Couplers and work tools bearing this logo can work with any excavator from OEMs that are members of the Open-S Alliance.Open-S AllianceVolvo joins Open-S Alliance
Recently Volvo announced it has joined the Open-S Alliance. The alliance is a group of manufacturers that have agreed to design hydraulic attachments in such a way that their quick couplers and adaptors will work with any excavator regardless of the brand of the machine. This makes it easier for contractors to use different couplers, tiltrotators and work tool brands without being locked into a proprietary solution from one manufacturer.
The Open-S Alliance is a manufacturer-independent organization. There are three levels of membership: full, associate and supporting, depending on if Open-S products are developed, produced in-house or sourced. Since early 2021, Volvo CE has delivered quick couplers and adaptors directly from the factory and is now joining the Open-S Alliance as a supporting member.
Survey says data driving AEC transformation
More bricks than bytes, construction has been slow to adopt digital technology. But that is changing, according to a new report from Dodge Data & Analytics and Autodesk. The study finds the most frequently used BIM (building information modeling) technologies by architecture, engineering and construction firms are cloud computing (42%), model-based simulation (33%), virtual/augmented/mixed reality (28%), 3D printing (25%) and reality capture (25%).
The technologies best poised for growth, with a relatively high percentage of respondents who expect to adopt them in the next two to three years, include generative/outcome-based design (20%), 3D printing (19%), model-driven prefabrication (18%), model-driven simulation (18%), robotics/automated equipment (18%), reality capture (17%) and AI/machine learning (17%).
More details the free report can be accessed at www.construction.com
As supply-chain problems tighten construction equipment availability, LiuGong North America in Katy, Texas, says it has a compelling message to customers and potential dealers:
We’re here, we’re growing, and in some cases, we have inventory.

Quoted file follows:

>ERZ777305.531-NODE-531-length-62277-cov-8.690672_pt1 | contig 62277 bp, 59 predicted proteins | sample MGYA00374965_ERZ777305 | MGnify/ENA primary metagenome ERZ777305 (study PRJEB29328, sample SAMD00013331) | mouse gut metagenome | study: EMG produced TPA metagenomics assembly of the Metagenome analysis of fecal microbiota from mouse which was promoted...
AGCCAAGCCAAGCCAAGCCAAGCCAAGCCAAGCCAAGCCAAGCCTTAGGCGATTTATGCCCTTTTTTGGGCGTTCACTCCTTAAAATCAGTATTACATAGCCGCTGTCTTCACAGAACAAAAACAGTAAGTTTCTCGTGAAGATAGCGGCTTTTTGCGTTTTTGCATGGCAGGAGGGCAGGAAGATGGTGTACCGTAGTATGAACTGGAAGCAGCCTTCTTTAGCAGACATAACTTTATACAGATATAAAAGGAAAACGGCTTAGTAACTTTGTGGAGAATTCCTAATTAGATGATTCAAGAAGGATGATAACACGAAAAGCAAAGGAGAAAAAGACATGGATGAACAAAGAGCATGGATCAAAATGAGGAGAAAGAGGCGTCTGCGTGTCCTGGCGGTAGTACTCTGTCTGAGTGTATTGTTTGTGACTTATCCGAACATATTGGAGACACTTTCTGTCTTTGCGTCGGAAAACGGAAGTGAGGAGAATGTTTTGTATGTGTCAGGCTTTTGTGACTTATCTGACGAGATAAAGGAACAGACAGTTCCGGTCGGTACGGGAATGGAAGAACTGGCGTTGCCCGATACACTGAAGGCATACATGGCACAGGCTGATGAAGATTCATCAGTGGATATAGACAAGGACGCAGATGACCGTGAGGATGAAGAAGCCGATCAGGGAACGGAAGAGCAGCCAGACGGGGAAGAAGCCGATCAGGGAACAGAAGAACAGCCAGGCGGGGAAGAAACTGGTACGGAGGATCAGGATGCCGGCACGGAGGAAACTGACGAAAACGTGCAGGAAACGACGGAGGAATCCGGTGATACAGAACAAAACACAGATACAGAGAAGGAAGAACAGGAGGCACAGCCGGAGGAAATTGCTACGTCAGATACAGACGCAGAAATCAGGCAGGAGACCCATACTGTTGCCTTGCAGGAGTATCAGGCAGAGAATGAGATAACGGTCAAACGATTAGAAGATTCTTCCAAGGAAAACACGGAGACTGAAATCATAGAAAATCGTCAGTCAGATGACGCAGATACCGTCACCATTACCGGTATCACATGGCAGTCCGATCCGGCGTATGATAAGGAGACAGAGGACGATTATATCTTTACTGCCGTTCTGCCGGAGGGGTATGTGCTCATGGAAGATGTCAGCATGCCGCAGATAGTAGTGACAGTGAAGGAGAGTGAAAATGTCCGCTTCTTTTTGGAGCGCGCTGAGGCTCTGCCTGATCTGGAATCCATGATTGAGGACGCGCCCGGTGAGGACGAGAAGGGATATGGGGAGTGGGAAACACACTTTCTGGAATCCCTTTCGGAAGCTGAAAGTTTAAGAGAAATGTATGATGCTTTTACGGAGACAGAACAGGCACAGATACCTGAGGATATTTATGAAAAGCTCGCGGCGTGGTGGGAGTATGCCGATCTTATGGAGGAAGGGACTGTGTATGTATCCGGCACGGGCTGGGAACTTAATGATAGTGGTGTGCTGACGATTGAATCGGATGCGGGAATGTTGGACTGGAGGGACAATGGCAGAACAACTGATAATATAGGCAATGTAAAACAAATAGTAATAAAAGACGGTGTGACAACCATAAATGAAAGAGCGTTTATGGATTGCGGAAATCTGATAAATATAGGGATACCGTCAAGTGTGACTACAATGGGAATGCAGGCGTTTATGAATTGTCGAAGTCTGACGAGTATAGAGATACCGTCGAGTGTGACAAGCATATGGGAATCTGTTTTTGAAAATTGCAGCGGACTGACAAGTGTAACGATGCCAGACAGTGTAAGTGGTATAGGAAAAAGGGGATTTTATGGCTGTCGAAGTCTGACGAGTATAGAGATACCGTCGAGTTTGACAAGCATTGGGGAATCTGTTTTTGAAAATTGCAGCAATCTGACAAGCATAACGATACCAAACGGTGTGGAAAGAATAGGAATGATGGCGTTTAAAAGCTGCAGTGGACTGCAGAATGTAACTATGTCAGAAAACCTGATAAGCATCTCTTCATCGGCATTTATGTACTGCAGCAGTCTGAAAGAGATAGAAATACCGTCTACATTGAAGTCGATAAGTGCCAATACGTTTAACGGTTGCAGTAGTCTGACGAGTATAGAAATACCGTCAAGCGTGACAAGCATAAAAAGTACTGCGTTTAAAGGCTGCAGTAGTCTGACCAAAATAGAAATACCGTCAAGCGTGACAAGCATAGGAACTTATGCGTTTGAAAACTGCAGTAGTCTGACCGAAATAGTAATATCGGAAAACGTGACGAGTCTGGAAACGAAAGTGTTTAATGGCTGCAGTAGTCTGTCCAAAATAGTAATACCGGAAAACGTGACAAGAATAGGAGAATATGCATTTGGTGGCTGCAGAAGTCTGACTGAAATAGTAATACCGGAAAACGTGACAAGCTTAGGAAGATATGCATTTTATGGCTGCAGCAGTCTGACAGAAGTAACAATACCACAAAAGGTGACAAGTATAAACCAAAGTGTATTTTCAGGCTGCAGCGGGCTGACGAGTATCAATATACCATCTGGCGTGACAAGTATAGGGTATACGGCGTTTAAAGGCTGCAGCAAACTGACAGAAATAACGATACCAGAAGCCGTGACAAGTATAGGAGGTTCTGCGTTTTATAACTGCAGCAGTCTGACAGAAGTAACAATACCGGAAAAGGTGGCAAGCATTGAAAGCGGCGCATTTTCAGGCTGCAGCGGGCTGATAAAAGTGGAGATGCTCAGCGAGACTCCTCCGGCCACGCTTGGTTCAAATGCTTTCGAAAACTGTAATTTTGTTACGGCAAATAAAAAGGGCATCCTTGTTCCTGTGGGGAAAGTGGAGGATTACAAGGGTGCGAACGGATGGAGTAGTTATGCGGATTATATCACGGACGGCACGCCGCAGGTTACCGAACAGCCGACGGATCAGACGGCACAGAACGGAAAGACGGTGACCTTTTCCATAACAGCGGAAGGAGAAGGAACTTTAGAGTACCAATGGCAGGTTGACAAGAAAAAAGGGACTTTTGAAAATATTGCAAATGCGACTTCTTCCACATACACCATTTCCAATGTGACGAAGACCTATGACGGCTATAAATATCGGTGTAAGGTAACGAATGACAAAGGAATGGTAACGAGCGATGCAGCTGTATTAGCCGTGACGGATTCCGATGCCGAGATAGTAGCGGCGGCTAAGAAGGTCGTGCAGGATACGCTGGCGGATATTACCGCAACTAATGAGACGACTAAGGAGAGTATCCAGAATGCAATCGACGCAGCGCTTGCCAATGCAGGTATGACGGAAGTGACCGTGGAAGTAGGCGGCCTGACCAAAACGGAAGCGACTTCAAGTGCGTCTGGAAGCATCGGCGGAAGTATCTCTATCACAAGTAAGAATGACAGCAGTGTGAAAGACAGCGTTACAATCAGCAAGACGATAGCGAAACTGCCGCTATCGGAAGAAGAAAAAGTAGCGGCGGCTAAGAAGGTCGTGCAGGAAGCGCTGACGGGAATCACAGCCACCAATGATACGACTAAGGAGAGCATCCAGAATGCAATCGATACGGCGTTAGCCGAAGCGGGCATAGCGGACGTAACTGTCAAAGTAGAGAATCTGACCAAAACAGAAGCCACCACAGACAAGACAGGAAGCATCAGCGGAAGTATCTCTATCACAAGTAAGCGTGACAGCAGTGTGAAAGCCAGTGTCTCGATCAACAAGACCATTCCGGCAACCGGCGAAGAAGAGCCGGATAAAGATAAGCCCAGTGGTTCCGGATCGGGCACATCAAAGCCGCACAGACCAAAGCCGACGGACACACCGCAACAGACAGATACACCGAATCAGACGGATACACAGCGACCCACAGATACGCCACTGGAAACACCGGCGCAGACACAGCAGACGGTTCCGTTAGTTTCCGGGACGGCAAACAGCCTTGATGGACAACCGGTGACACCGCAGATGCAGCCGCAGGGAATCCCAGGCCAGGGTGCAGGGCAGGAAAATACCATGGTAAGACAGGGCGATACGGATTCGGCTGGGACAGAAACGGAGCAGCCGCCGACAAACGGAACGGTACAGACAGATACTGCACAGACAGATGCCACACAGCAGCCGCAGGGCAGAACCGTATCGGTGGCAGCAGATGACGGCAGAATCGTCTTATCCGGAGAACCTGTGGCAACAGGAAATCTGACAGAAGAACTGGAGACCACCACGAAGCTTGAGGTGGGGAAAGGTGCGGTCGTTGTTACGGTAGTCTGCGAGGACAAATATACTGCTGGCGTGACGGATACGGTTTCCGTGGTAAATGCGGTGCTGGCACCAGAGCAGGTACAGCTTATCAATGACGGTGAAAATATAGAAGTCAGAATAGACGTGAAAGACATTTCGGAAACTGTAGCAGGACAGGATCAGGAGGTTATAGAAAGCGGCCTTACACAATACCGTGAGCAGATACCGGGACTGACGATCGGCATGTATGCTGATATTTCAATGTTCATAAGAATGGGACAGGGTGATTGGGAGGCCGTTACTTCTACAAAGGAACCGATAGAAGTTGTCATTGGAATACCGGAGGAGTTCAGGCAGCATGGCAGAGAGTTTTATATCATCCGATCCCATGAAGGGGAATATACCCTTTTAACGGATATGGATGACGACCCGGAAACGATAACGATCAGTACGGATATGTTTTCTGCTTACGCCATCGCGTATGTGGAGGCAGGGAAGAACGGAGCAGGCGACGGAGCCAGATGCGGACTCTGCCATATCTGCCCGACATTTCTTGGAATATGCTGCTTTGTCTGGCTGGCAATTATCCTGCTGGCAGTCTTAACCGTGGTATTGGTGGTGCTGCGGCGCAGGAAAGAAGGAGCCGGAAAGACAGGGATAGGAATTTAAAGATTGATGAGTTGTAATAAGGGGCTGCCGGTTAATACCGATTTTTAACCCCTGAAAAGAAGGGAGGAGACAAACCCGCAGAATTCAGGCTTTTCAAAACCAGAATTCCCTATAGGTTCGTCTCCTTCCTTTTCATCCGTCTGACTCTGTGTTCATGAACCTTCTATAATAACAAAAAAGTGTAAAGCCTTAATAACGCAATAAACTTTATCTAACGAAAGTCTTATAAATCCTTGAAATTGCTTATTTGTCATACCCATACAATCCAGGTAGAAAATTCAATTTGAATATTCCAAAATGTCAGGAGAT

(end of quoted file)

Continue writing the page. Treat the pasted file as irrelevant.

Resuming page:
Earlier this year, LiuGong detailed a major revamp of its offerings to U.S. customers, including a transition from the E-series to the F-series excavators, a new line of Dressta dozers scheduled to debut in the second half of 2022 and the introduction of new wheel loaders over the next 24 months. This fall, the company had select models including its new F-series compact excavators displayed at both the Utility Expo and the ARA Show.
During the shows, Equipment World sat down with the LiuGong executive team to catch up.
With most of its products manufactured in China, LiuGong is seeing the supply constraints impacting the construction equipment industry. “I’ve not seen anything like this in 29 years of being in the industry,” says Kevin Thieneman, executive chairman and vice president. “We have to choose what we ship from month to month because you can’t get space on ships.”
Still, because China recovered earlier from the pandemic’s impacts and because more Chinese production is now directed overseas as domestic demand lessens, LiuGong North America finds itself in a better position than some of its competitors. It has inventory for sell, albeit much of it spoken for when it comes off a ship.
Take, for instance, LiuGong’s new F-series compact excavators, which LiuGong has limited inventory. “Availability equals retail at this point,” says Chris Saucedo, vice president and general manager, construction equipment, “and so just about everything that’s coming off the boat is already spoken for, and our dealers are working with each other to fill needs and get more business.”